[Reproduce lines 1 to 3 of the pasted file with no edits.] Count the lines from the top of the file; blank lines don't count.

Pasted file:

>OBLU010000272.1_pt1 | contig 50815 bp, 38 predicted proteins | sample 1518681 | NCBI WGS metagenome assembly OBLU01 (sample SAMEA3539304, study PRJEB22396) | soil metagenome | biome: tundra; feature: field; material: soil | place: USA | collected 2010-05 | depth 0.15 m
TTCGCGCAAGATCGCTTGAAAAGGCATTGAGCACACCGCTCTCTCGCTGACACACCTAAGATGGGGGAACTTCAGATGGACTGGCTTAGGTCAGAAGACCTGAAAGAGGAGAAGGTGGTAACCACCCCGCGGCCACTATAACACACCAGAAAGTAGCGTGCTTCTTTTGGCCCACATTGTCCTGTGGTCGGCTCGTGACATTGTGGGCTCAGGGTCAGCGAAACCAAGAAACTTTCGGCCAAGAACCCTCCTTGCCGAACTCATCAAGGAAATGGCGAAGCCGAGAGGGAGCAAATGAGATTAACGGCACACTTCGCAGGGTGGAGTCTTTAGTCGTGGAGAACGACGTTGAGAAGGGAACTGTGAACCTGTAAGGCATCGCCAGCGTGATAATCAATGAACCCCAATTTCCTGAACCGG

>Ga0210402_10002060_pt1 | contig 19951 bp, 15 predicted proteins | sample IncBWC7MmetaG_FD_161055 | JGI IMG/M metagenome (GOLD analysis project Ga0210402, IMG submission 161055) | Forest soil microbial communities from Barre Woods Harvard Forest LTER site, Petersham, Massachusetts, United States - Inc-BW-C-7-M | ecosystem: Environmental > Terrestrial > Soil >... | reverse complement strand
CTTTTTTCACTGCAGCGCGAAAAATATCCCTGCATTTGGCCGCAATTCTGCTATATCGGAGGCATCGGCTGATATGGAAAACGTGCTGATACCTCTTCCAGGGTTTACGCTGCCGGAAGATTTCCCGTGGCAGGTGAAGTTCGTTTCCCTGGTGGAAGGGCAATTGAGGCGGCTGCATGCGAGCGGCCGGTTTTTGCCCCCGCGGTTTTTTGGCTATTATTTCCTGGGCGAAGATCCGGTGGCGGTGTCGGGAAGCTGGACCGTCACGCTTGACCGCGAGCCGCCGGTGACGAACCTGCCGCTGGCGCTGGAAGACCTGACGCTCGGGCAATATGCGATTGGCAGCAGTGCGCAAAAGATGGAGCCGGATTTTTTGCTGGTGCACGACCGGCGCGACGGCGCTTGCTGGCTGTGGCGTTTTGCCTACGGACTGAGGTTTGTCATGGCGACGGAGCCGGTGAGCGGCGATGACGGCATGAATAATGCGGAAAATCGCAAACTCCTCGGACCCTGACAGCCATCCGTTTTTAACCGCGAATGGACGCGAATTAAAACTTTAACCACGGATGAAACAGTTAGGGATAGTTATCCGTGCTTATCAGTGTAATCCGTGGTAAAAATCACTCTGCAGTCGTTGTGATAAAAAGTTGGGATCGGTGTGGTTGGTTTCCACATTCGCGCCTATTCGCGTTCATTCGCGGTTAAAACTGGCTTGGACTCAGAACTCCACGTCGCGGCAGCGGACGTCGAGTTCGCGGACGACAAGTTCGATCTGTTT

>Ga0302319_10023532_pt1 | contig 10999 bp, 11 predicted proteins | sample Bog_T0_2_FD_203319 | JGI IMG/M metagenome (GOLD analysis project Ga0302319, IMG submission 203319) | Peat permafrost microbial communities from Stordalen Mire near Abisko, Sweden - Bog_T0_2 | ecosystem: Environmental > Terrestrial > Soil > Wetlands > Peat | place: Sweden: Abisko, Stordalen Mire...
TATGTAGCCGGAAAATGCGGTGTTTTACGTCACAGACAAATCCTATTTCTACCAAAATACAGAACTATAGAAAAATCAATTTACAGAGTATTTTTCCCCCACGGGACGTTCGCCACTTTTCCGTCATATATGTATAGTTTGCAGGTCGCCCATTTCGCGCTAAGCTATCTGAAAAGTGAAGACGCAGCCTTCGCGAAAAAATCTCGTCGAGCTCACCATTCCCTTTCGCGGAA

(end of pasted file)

>OBLU010000272.1_pt1 | contig 50815 bp, 38 predicted proteins | sample 1518681 | NCBI WGS metagenome assembly OBLU01 (sample SAMEA3539304, study PRJEB22396) | soil metagenome | biome: tundra; feature: field; material: soil | place: USA | collected 2010-05 | depth 0.15 m
TTCGCGCAAGATCGCTTGAAAAGGCATTGAGCACACCGCTCTCTCGCTGACACACCTAAGATGGGGGAACTTCAGATGGACTGGCTTAGGTCAGAAGACCTGAAAGAGGAGAAGGTGGTAACCACCCCGCGGCCACTATAACACACCAGAAAGTAGCGTGCTTCTTTTGGCCCACATTGTCCTGTGGTCGGCTCGTGACATTGTGGGCTCAGGGTCAGCGAAACCAAGAAACTTTCGGCCAAGAACCCTCCTTGCCGAACTCATCAAGGAAATGGCGAAGCCGAGAGGGAGCAAATGAGATTAACGGCACACTTCGCAGGGTGGAGTCTTTAGTCGTGGAGAACGACGTTGAGAAGGGAACTGTGAACCTGTAAGGCATCGCCAGCGTGATAATCAATGAACCCCAATTTCCTGAACCGG

>Ga0210402_10002060_pt1 | contig 19951 bp, 15 predicted proteins | sample IncBWC7MmetaG_FD_161055 | JGI IMG/M metagenome (GOLD analysis project Ga0210402, IMG submission 161055) | Forest soil microbial communities from Barre Woods Harvard Forest LTER site, Petersham, Massachusetts, United States - Inc-BW-C-7-M | ecosystem: Environmental > Terrestrial > Soil >... | reverse complement strand